"bibs_mcgee" wrote:
    It seems pretty clear that Maat, or Thmaist is NOT a completion of Horus but rather the “next” Aeon.

    I didn’t maintain that the Aeon of Maat was a completion of the Aeon of Horus. I was merely responding to your inaccurate remark that nowhere did Crowley identify Hrumachis with Maat. I don’t recall mentioning Nema at all, nor asserting that Maat was the completion of Horus.

    Clearly I’m not the only one here who is not reading closely . . .

    #32283

    bibs_mcgee
    Participant

    Do What Thou Wilt!

    Though I sense a certain amount of unnecessary indignance in your replies (in that I questioned how closely you read the commentaries, as one example) I will still attempt a reply:

    "MichaelStaley" wrote:
    I

    "bibs_mcgee" wrote:
    . . .(which Crowley consistently insisted was about 2000 years, correct?). . .

    Err, no. Take another look at that quote from the Old Comment:

    "Crowley" wrote:
    . . .it may be a hundred or ten thousand years from now; for the Computation of Time is not here as There.

    Elsewhere (I don’t recall exactly where) Crowley spoke of the possibility of the Aeon of Horus collapsing after a few hundred years if certain preparatory work was not done.

    He writes in the introduction to Liber AL: “It explains that certain vast ‘stars’ ( or aggregates of experience ) may be described as Gods. One of these is in charge of the destinies of this planet for periods of 2,000 years. (The moment of change from one period to another is technically called The Equinox of the Gods.) In the history of the world, as far as we know accurately, are three such Gods: Isis, the mother when the Universe was conceived as simple nourishment drawn directly from her; this period is marked by matriarchical government.”

    So no, your assertion that Crowley “consistently insisted” that the span of an Aeon was “about 2000 years, correct?” is incorrect.

    Indeed – perhaps consistent was not the correct word as there is one instance where he says “Time is not here as There” but contradicts this quite plainly when saying each Aeon is 2000 years.

    Further, in Magick Without Tears, he writes:

    a) “Accordingly, it stands to reason that those charged with the conduct of the Order should be at least Masters of the Temple, or their judgment would be worthless, and at least Magi (though not that particular kind of Magus who brings the Word of a New Formula to the world every 2,000 years of so) or they would be unable to influence events on any scale commensurate with the scope of the Work.ch.9

    &

    b) “these titles may be assumed to refer to any one who happens to hold either of those offices during the whole period of the Aeon—approximately 2000 years.”ch. 48

    Perhaps these 3 quite clear instances is why I said he “consistently” insisted an Aeon is approximately 2000 years.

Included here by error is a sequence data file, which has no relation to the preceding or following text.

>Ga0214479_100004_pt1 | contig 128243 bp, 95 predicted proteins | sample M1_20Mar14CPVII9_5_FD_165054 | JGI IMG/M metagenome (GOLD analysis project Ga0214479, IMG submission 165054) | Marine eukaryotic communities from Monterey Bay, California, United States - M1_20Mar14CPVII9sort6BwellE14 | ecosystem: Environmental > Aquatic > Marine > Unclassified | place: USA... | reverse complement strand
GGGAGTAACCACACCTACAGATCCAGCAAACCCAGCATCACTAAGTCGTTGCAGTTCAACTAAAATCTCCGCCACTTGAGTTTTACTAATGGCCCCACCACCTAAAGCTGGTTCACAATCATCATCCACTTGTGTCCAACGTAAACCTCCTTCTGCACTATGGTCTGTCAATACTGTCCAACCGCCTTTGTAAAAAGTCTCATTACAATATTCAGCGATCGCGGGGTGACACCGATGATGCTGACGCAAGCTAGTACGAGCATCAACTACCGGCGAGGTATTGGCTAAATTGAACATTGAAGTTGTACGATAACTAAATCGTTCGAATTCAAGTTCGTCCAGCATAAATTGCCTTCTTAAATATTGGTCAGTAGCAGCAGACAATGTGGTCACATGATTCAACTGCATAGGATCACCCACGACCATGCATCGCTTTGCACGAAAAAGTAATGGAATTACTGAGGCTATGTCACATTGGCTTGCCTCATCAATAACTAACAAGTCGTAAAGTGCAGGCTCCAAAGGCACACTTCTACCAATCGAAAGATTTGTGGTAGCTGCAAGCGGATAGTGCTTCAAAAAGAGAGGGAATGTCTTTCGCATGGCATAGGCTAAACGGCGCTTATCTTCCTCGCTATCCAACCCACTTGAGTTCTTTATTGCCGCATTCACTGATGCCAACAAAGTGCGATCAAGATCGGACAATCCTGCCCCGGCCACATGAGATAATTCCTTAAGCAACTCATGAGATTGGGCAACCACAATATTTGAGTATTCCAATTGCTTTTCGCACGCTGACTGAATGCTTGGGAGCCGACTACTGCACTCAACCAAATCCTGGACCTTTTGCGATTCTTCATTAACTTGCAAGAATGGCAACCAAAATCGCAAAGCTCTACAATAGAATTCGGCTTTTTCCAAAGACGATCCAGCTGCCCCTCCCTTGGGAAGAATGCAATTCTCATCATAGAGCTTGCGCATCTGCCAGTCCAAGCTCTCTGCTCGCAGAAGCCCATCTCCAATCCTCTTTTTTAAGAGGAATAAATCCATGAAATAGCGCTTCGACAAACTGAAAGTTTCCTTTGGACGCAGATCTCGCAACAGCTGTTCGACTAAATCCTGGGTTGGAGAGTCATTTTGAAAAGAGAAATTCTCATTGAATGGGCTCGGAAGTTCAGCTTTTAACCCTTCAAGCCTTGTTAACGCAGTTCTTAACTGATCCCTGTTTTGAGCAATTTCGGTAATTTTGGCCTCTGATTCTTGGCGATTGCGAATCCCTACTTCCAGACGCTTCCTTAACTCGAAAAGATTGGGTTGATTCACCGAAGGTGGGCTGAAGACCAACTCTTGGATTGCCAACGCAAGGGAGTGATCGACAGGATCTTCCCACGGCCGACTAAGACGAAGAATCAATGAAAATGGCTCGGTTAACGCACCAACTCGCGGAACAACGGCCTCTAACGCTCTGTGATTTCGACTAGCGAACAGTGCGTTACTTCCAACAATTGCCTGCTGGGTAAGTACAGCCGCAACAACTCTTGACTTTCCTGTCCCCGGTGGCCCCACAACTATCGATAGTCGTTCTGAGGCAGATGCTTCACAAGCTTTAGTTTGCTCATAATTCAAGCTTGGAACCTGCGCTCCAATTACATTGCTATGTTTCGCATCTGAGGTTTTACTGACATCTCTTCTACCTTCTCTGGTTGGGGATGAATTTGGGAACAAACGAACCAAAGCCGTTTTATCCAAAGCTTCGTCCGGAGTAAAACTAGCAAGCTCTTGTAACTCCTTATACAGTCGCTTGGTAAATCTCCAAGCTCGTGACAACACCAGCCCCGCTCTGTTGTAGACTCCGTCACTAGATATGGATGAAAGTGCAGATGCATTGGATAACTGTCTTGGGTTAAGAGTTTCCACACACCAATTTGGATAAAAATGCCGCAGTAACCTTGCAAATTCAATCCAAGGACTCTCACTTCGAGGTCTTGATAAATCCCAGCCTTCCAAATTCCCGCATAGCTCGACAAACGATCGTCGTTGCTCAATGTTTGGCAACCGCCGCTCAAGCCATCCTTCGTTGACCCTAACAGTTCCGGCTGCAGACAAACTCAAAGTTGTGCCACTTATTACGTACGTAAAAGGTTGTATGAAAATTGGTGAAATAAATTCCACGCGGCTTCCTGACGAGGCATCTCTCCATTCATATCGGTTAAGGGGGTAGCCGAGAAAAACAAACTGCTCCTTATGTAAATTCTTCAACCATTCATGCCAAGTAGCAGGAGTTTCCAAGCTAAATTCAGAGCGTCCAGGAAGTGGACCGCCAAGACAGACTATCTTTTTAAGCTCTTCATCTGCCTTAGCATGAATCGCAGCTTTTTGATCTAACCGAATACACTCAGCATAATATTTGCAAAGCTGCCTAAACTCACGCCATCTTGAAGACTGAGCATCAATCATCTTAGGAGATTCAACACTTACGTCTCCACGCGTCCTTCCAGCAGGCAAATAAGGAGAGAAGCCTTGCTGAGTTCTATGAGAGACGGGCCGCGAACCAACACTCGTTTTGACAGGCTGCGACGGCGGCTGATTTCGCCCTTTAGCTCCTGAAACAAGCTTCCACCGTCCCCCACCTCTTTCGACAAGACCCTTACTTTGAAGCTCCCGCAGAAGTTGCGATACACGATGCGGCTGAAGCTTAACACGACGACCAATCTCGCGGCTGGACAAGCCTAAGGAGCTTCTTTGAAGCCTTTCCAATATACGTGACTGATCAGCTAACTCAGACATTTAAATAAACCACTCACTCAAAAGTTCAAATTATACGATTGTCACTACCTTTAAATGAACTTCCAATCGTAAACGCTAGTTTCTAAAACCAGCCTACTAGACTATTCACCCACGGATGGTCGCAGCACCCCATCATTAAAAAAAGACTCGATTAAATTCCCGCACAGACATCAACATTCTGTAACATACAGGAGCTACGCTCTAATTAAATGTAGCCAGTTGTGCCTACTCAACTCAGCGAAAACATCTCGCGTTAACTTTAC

"bibs_mcgee" wrote:
    It seems pretty clear that Maat, or Thmaist is NOT a completion of Horus but rather the “next” Aeon.

    I didn’t maintain that the Aeon of Maat was a completion of the Aeon of Horus. I was merely responding to your inaccurate remark that nowhere did Crowley identify Hrumachis with Maat. I don’t recall mentioning Nema at all, nor asserting that Maat was the completion of Horus.

    Sure, and I am telling you that Hrumachis is not Maat – then I went on to say that not only is Hrumachis not Maat but Maat is not the ‘completion’ of Horus but the successor.

    Clearly I’m not the only one here who is not reading closely . . .

    There are two points that I made, one in relation to your comments, one that is an extension thereof. The former is that Hrumachis does not equal Maat (I wrote: “Hrumachis = Dawning Sun. Liber AL goes on to describe ANOTHER figure, i.e. “and the-double wanded one…” etc. Hrumachis represents the new course of events, and the God of Justice represents the new event.”). Secondly it is that Maat, if anything, is the next Aeon and not a completion of this one (I wrote: “there is a difference between saying that Maat is the completion of Horus … and that Maat will rule the next Equinox when Horus is entirely gone.”)

    #32284

    Palamedes
    Participant

    It seems to me – correct me if I am wrong – that everybody here is referring to the Aeon of Maat without distinguishing clearly (emphasis on clearly) between exoteric and esoteric understanding of the concept. If by the advent of the Aeon of Maat is meant a spiritual experience of harmony that a person may achieve, then it clearly may happen – for that person – at any time. If however the reference is made to the state of humanity OUT THERE – and this seems to me as Crowley’s intended meaning – one should only spend 15 minutes watching news in order to realize that this is NOT the age of peace and harmony but the time of war and vengeance.